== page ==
Antarctica and its ice sheets have played, and continue to play, a major role in the global ocean-atmosphere system, hence, it is critical that we have a sound understanding of the past behaviour of Antarctica and it's ice sheets with a view to understanding their potential future variability under a warming climate. The Southern Ocean is a key component of the thermohaline circulation of the world's oceans and the re-distribution of heat and salt around the oceans is integral to processes that regulate rapid climate transitions. Computer modelling results have shown that sufficient melt water input to the Antarctic continental shelf area is capable of shutting down the formation of cold, salty deep water in Antarctica hence upsetting the balance of the thermohaline circulation and the ocean-climate system of the Northern Hemisphere. In order to further investigate these processes that originate in Antarctica, it is necessary to understand the transfer mechanisms of ocean-climate signals from the Antarctic ice sheets, across the continental margin seas, into the Southern Ocean. Exceptionally well-preserved Antarctic margin sediment cores, recovered during the last decade, contain an excellent archive of these ice-ocean-climate interactions, often on seasonal timescales, from the end of the last ice age and throughout the recent warm interglacial (the Holocene). The cores are seasonally layered through the deglaication, intermittently layered through the Holocene, and the layers are dominated by fossil planktonic diatoms (algae); individual species of which are sensitive to sea surface conditions including sea ice concentration, fresh water influx, and open ocean influence upon the margin. Following the last ice age, these Holocene Antarctic sediments record climate fluctuations of tens to thousands of years long and whatever environmental forcing mechanism is responsible for these fluctuations, the changes are likely to be felt in the Antarctic coastal regions first, and the cores proposed for this research are located in prime positions to record these changes. Diatom oxygen isotope measurements represent an under-utilised technique that provides a means of obtaining oxygen isotope records in high latitude environments. The measurement of oxygen isotopes in diatoms is a widely used proxy in the study of the history of lakes, however, to date there have been many fewer attempts to use records of diatom oxygen isotopes in the oceans. Studies that have taken place have demonstrated the sensitivity of diatom oxyegn isotope measurements in polar and sub-polar waters to changes in surface ocean environmental parameters such as salinity, freshwater input and sea surface temperature. The research proposed here will be the first attempt to produce diatom oxygen isotope records from the Antarctic margin, a region sensitive to the waxing and waning of the Antarctic ice sheets in terms of melt water through-put to the Southern Ocean. We propose to investigate the evolution of seasonality along the Antarctic margin since the last ice age, and also the processes involved in producing the sediment record, by relating diatom oxygen isotope measurements on season-specific diatom taxa (i.e. diatom species that thrived particularly in spring or autumn) to relative freshwater influx to the coast, from either melted terrestrial ice or sea ice. We also hope to show that the diatom oxygen isotope measurements will be low at the end of the last ice age, as a large quantity of old ice sheets were melting, and will be higher during warmer time periods of the Holocene when ice sheets were at a minimum.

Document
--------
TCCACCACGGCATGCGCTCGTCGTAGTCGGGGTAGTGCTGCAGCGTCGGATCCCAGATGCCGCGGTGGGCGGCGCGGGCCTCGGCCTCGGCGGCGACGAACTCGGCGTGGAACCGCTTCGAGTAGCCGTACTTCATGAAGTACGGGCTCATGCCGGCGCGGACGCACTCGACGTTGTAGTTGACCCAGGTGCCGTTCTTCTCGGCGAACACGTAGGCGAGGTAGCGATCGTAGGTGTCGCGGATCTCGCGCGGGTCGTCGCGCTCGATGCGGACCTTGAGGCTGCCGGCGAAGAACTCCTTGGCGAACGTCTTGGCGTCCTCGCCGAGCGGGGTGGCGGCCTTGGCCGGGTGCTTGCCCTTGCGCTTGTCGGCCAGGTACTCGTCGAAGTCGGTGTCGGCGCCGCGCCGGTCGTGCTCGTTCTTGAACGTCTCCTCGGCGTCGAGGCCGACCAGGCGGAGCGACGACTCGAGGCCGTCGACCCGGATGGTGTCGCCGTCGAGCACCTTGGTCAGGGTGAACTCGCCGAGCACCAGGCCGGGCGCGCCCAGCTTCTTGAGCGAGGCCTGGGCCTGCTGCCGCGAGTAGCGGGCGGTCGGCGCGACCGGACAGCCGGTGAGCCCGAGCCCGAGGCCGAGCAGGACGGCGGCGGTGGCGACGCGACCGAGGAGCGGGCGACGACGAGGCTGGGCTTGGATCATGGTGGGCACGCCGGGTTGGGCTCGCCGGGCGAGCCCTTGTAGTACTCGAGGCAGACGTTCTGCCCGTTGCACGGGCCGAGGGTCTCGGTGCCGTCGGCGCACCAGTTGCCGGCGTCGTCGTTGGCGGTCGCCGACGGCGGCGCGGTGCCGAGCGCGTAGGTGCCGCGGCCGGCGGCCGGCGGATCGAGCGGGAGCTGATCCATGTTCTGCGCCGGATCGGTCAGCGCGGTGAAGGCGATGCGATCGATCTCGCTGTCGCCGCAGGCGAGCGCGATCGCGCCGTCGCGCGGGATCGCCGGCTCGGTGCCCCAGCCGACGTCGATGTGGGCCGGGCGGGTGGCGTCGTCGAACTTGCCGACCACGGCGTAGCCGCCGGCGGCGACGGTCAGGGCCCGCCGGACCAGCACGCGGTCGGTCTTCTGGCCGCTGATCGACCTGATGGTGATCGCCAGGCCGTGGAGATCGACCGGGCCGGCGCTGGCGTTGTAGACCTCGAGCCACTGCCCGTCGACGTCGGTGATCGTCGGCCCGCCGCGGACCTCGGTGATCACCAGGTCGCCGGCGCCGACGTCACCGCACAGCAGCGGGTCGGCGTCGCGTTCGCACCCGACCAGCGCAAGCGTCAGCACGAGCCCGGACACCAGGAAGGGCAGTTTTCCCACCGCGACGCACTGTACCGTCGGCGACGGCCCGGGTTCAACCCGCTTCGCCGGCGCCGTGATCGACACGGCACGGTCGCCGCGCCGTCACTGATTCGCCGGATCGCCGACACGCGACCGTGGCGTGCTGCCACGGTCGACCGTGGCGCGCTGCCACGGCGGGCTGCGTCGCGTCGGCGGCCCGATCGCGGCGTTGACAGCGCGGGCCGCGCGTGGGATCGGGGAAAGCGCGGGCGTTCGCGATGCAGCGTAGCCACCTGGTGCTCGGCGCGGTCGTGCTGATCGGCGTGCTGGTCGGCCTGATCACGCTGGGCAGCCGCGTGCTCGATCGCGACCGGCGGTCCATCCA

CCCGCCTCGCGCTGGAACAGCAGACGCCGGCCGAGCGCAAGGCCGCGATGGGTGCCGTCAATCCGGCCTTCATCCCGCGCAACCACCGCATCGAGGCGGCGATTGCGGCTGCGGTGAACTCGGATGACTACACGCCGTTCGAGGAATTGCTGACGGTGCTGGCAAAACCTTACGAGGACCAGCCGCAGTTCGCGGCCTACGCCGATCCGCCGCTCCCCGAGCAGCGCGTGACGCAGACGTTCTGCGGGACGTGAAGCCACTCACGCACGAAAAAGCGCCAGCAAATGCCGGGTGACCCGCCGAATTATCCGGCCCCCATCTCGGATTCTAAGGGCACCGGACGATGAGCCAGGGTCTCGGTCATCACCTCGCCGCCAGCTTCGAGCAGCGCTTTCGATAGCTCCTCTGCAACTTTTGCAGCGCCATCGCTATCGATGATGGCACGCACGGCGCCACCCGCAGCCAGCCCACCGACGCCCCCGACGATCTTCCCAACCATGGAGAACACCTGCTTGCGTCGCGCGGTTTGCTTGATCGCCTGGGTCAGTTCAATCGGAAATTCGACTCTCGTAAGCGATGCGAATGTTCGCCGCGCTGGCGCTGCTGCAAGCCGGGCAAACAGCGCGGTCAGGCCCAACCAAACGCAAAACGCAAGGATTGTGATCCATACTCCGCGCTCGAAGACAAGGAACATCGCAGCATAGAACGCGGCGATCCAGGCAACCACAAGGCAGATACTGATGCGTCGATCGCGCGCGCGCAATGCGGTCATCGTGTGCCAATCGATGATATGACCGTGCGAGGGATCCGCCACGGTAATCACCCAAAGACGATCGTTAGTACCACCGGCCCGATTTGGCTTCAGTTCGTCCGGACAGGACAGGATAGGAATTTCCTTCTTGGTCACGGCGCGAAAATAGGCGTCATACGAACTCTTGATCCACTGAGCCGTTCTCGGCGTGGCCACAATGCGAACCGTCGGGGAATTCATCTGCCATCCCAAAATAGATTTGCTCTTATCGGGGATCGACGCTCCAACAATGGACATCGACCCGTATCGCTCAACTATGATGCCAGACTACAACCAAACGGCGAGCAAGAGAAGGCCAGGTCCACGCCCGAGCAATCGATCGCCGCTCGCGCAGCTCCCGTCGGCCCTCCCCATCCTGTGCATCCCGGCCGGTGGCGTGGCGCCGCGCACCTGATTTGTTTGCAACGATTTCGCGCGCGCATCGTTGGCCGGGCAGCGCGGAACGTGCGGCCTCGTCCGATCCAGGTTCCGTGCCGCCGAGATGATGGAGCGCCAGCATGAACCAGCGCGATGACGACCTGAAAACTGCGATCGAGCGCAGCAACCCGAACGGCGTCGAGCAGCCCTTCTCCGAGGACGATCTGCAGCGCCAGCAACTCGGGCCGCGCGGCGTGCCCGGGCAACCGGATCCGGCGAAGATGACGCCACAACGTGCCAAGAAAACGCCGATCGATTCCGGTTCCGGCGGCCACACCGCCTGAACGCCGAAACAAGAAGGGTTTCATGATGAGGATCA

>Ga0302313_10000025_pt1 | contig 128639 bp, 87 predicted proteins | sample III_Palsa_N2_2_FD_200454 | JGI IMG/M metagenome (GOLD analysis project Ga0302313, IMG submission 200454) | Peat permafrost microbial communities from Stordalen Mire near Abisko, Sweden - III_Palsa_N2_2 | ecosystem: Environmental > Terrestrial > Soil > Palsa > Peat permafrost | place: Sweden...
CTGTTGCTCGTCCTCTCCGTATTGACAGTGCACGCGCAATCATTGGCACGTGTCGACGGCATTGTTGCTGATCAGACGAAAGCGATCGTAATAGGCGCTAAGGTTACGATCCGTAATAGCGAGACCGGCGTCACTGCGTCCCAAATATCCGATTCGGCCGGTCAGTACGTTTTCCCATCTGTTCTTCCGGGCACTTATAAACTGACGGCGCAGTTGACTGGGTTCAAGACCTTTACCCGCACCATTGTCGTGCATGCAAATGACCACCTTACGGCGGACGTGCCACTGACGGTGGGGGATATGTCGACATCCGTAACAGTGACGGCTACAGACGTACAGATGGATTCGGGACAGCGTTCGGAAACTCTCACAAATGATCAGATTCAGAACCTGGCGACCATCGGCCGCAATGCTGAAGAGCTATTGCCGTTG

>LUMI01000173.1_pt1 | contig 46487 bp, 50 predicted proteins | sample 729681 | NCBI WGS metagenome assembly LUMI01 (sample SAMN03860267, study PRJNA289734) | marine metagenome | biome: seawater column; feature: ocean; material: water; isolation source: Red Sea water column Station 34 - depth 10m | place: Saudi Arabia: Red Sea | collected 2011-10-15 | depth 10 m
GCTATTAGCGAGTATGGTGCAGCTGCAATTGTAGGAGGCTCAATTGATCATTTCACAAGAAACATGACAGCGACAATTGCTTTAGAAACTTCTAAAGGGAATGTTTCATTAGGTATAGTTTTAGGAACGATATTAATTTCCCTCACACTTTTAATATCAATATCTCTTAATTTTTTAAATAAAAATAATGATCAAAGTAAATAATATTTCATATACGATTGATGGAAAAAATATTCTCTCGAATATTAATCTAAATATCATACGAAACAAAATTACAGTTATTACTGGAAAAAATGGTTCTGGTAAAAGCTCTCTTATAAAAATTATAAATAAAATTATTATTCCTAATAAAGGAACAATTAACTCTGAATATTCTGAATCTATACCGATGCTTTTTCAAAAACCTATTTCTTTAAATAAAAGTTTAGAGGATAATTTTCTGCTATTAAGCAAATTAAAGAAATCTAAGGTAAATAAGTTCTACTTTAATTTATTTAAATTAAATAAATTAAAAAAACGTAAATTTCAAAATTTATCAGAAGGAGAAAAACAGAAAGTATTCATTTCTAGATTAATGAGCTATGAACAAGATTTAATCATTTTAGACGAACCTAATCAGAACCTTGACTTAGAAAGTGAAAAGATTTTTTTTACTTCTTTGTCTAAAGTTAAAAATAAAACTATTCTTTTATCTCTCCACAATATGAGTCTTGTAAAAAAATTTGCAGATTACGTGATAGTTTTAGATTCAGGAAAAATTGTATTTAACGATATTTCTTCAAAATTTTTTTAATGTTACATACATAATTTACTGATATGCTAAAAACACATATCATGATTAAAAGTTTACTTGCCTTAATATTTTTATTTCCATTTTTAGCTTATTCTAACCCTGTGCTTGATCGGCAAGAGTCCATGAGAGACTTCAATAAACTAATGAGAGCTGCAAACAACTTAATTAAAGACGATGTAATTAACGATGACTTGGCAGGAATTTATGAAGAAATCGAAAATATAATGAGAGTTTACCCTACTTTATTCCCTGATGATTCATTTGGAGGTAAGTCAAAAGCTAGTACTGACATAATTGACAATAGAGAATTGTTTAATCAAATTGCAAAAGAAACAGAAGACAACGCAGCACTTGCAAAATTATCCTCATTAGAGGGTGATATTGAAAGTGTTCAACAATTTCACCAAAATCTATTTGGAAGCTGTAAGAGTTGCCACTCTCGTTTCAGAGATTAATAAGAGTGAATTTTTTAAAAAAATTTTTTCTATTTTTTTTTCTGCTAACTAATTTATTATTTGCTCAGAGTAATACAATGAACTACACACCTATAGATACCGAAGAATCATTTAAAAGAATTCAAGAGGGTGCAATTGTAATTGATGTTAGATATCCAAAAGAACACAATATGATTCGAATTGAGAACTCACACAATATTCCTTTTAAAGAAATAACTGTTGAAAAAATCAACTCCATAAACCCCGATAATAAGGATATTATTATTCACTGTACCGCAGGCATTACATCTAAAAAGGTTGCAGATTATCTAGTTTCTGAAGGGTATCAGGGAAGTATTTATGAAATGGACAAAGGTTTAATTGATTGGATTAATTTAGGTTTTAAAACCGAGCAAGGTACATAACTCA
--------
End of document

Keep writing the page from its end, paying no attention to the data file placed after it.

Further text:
Elemental and stable isotope data measured in Eocene foraminiferal calcite from Ocean Drilling Program Site 865 and Tanzanian Drilling Project Site 18 published in Edgar et al. (2015) "Assessing the impact of diagenesis on δ11B, δ13C, δ18O, Sr/Ca and B/Ca values in fossil planktic foraminiferal calcite" in Geochimica et Cosmochimica Acta, v. 166, p. 189-209. Table 1. δ18O and δ13C values for glassy and frosty foraminifera from TDP Site 18 and ODP Site 865, respectively. Table 2. Sr/Ca and B/Ca values, and test weights for glassy and frosty foraminifera from TDP Site 18 and ODP Site 865, respectively. Table 3. δ11B values for glassy and frosty foraminifera from TDP Site 18 and ODP Site 865, respectively.